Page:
Culture Street

The brilliant thing about these little French butter cakes is that they age so well but, if you eat them soon after they come out of the oven, you’ll catch that small window of crispy-edged goodness that can only be experienced if you’re an enthusiastic baker – or at least related to one!

MAKES ABOUT 12 MADELEINES

INGREDIENTS
100 g (31/2 oz/2/3 cup) plain (all-purpose) flour
1 teaspoon baking powder?
120 g (41/4 oz) caster (superfine) sugar
?2 eggs, lightly whisked?
140 g (5 oz) butter, melted
1/2 teaspoon finely grated lemon zest

STRAWBERRY ROSEWATER G L A Z E
60–90 g (21/4– 31/4 oz/1/2–3/4 cup) pure icing (confectioners’) sugar, sifted
4–6 strawberries, mashed and passed through a sieve
1 teaspoon rosewater

METHOD
In a medium mixing bowl, combine the flour, baking powder and sugar. Mix with a wooden spoon, then add the eggs, butter and lemon zest. Stir until smooth, then transfer the batter to a piping bag, and refrigerate for 2 hours.

Preheat the oven to 200°C (400°F) fan-forced. Grease a 12-hole madeleine tin well.

Pipe a small amount of the batter into each mould, filling them only two-thirds of the way. Reduce the oven temperature to 180°C (350°F) fan-forced, and bake for 10 minutes until the madeleines are golden. As soon as they come out of the oven, smack the edge of the tray onto the work surface to unmould the cakes. If you wait for just a split second too long, you’ll find they stick very quickly and you will chuck
a tanty like I did the first time I made them because I didn’t have this critical bit of information! Allow to cool completely on a wire rack before glazing.

To make the strawberry rosewater glaze, combine the icing sugar, strawberry purée and rosewater in a small bowl, then stir until smooth and quite runny. If it’s too thick, mash more strawberries to add to the mixture. Dip just half of each madeleine into the glaze diagonally, then let the glaze set before serving. These keep well for up to a week in an airtight container.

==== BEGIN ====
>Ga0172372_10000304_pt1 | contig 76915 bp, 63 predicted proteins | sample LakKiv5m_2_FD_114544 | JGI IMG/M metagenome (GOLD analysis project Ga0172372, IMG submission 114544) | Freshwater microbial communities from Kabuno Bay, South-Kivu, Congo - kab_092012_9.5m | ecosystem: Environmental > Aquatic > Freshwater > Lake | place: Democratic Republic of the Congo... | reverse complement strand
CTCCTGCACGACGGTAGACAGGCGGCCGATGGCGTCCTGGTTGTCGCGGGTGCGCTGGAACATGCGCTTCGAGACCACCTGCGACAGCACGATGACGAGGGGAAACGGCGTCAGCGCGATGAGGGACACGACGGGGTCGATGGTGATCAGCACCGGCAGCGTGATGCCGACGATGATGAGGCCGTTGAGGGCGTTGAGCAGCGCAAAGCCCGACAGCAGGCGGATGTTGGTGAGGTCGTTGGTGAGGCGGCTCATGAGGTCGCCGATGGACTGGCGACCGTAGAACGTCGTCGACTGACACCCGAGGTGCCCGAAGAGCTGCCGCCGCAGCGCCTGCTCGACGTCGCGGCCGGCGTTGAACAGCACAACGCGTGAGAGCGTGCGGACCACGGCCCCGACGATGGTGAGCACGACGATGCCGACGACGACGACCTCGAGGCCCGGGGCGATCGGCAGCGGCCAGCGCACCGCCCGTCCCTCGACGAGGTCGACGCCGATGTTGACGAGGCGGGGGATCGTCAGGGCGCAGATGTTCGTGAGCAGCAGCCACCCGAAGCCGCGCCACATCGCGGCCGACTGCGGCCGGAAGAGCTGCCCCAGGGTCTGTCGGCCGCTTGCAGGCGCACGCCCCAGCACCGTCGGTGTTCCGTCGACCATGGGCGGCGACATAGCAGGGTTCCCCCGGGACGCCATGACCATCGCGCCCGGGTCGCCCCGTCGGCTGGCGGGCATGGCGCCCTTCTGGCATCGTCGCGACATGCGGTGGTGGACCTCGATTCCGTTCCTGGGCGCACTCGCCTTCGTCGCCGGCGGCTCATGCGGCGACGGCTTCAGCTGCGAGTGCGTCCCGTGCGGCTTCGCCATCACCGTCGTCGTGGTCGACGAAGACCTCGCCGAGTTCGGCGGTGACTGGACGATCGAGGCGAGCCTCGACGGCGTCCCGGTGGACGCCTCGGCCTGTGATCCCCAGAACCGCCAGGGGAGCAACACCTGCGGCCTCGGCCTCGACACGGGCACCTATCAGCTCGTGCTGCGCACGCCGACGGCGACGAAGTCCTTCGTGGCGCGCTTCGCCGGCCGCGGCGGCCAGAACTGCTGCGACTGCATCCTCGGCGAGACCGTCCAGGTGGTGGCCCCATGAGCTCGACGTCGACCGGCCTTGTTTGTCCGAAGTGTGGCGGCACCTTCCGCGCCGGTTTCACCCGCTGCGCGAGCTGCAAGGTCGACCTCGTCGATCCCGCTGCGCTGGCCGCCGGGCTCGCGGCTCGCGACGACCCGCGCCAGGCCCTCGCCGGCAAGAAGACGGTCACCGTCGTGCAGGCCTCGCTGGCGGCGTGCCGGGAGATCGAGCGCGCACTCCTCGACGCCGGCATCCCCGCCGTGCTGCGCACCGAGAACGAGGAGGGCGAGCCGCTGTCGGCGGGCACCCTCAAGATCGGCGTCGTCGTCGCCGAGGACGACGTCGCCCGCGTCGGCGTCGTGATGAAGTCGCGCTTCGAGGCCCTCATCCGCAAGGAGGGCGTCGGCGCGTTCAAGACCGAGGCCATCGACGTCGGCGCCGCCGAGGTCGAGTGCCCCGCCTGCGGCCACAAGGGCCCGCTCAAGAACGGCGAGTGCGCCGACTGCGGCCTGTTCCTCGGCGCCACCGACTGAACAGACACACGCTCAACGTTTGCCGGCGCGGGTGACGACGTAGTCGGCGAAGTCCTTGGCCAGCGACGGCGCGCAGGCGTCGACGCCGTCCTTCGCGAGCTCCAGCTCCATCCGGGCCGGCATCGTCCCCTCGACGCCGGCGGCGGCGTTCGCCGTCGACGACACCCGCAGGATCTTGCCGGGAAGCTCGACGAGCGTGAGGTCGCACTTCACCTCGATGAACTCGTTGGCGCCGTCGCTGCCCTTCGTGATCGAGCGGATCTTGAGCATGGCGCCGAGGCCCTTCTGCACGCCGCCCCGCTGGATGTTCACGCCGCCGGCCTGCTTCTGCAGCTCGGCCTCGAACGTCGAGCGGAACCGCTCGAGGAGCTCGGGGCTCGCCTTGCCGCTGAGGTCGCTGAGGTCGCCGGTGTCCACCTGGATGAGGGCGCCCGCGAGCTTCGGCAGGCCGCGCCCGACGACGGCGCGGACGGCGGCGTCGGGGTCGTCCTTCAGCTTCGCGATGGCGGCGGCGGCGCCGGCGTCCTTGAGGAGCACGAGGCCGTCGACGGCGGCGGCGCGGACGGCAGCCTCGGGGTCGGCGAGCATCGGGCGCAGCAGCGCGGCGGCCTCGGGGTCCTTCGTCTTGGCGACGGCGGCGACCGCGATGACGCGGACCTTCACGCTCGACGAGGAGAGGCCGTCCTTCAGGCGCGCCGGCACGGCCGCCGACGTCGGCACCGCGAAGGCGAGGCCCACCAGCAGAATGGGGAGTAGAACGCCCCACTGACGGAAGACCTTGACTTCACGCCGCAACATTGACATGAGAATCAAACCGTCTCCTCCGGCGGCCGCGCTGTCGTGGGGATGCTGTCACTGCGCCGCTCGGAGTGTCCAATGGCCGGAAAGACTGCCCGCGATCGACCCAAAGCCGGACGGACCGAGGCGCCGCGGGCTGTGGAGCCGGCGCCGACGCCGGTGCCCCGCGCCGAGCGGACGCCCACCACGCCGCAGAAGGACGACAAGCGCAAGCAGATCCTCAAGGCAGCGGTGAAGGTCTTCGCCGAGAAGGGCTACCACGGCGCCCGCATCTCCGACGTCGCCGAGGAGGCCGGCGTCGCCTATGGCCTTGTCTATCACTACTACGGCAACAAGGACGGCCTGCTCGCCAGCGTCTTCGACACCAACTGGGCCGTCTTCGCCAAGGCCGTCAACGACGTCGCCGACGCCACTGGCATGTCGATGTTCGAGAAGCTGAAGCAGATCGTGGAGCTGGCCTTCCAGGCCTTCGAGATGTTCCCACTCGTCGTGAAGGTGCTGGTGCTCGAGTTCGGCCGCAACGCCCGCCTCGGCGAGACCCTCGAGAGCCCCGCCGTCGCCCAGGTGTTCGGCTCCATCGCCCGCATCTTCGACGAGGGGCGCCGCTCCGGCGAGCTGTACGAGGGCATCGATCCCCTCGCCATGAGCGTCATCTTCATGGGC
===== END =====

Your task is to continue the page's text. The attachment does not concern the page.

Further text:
PohBakes_CVRRecipe and Images from Poh Bakes 100 Greats by Poh Ling Yeow (Murdoch Books, RRP $39.99) Photography by Alan Benson. You can buy the book here.

You Might Also Like

Food

Black beluga lentil, sweet potato and coconut stew

A simple weeknight stew, this is quick to make and delicious served with a cooked grain such as brown rice or quinoa. You could happily use cooked black beans instead...

On June 24, 2016

Food

Rosewater Hotcakes with Roasted Rhubarb and Strawberry

This is a pretty tricked up breakfast – perfect for those who think dessert usually comes too late in the day. You could make these hotcakes even more indulgent with...

On November 12, 2015

Food

Karl Cooks One-Pan Breakfast

YOU’VE GOT TO LOVE A ONE-PAN ANYTHING — SO APPEALING AT THE TABLE, SO EASY ON THE WASHER-UP-ERER! THIS SPLENDID BREKKY FEATURES SMALL SAUSAGES (CHIPOLATA), BACON, ONION, MUSHROOMS, TOMATO AND...

On October 17, 2014
 

Food

Coconut & Banana Breakfast Squares

Making these scrumptious bars barely constitutes cooking. Blitz the ingredients, pop the baking tin in the oven and you’ve got a week’s worth of breakfasts! A piece of fruit or...

On January 30, 2015

Food

Chocolate cake with chantilly cream and fruit

There’s just something about a tiered chocolate cake, isn’t there? When I was young, my mother would always let us choose whichever type of cake we would like to celebrate...

On August 14, 2015

Food

Pecan & Cinnamon Oat Biscuits

These biscuits are reminiscent of the ANZAC biscuits that were sent in food parcels to Australian and New Zealand troops stationed in Europe during World War I. Using basic ingredients...

On April 8, 2016
 
Copyright © 2012 - 2018 Culture Street
Contact: info@culturestreet.com.au